Mountain Bikes Direct Response
Hi there! With the new crop of 11 speed derailleurs, there isn't the same "range" of options. For SRAM 1x, there is only one cage size, while Shimano have 2 sizes available -essentially a medium and a long - so you'd want the medium if going for Shimano. Hope this helps! Tim

medium vs long

8 May 2017
Hi there. I am switching to 32t single chainring on front and 11-46t at rear, i am planning to buy an Shimano Xt rear mech.. can you pls tell me which length of cage is better for trails? Thank you.

Mountain Bikes Direct Response
Hi there - 46-11 = 35t, so you'll need to go a long cage. Cheers! Tim

New XT drivechain

3 May 2017
Hi, I'm in the process off building my bike and am unsure of my derailleur length. I am running a 26/38 upfront and a 11-36 on the rear and currently have a med cage. My bike is a full suspension. I plan on using the bike on trails and want as smooth as possible gear changes. Thanks Jay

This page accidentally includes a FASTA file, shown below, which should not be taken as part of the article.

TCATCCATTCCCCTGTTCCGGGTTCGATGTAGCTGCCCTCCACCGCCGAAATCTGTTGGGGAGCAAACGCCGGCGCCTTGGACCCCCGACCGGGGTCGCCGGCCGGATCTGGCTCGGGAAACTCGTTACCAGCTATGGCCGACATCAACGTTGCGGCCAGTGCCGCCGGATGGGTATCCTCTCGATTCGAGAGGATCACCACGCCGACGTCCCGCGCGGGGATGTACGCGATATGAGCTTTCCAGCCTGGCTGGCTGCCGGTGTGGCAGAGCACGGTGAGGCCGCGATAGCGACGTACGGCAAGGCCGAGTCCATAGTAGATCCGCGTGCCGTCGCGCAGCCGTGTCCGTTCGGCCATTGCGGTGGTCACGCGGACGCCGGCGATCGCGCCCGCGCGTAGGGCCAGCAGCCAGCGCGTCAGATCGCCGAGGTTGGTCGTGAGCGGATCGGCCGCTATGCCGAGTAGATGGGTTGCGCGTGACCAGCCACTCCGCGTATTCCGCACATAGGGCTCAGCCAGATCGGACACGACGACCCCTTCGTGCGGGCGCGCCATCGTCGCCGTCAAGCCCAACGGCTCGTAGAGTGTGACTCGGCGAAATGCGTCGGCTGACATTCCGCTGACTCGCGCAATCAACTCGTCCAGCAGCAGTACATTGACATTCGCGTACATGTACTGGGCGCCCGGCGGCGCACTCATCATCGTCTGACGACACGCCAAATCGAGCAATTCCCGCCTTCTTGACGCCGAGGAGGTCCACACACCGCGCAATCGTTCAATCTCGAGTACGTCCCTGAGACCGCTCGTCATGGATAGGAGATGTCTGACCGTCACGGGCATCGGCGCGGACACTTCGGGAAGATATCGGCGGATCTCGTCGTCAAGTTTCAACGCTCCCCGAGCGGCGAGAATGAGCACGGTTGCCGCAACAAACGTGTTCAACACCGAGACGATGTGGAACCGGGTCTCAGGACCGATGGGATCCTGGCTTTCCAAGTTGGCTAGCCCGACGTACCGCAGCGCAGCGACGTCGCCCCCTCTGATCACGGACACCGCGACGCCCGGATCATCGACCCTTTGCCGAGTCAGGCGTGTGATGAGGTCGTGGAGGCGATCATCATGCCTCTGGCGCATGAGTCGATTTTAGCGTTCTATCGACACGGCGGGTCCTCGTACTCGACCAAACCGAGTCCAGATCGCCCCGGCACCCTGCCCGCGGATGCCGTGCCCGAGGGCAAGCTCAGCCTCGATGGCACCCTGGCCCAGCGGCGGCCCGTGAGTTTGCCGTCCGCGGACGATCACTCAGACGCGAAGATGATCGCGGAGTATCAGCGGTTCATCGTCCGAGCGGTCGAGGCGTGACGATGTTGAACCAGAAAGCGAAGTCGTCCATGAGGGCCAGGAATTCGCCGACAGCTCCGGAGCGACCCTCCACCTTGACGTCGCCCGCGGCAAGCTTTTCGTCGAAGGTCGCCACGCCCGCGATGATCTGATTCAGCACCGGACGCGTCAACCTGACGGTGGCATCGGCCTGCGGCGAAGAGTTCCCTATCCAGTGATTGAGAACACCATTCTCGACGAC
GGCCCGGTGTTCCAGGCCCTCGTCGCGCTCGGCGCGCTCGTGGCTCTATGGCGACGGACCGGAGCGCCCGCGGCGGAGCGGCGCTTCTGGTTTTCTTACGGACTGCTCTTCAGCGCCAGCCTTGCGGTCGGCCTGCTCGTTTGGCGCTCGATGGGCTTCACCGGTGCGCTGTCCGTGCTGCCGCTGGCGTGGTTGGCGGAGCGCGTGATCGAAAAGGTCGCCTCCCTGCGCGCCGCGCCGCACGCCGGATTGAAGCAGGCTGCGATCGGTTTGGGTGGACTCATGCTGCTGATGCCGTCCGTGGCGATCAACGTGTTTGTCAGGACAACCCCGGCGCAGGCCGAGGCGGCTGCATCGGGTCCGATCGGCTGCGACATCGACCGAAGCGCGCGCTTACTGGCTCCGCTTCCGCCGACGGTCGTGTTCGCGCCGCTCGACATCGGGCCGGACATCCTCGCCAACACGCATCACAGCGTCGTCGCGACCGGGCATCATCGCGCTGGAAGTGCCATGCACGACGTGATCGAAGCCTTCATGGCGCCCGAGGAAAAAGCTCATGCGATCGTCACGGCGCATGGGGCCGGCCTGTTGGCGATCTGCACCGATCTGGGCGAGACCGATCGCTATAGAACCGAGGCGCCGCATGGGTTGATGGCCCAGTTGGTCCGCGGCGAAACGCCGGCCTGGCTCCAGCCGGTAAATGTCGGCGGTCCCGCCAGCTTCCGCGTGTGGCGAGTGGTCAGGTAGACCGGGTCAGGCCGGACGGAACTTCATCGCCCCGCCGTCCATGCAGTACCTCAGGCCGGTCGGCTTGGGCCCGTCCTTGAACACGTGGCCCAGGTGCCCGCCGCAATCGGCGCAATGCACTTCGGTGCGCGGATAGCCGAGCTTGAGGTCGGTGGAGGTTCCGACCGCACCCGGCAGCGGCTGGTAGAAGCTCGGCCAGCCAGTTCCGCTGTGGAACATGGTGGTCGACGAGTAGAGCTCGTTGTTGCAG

Mountain Bikes Direct Response
<p>Hi Jay,</p> <p>Ok cool, so [ 38 - 26 ] + [ 36 - 11 ] = 37T difference. So typically you'd be looking at a Long Cage derailleur for this application. However, you can try you existing set up. So set up the chain length on the bike when you're in the biggest chainring on the front and the biggest cog at the back. I usually use a chain&nbsp;hook tool <a href="">like this one</a> to hold the chain in position. You don't want to be joining the chain yet. Next, you'll remove one of your shock bolts that will allow the swing arm to move through its travel. Then, move the swingarm and ensure the chain doesn't become super&nbsp;tight, if it does, you'll have to move your chain hook tool back another link until the swingarm can move unimpeded by the chain. Next, you can join your chain. This will ensure that your chain isn't too short and you won't run the risk of snapping a derraileur/hanger. If you now shift in the small chainring/small cog combination, if you chain is slack, then you really should have a longer cage derailleur. If the derailleur still has tension on it, then you're all good!</p> <p>Hope this helps!</p> <p>Tim</p>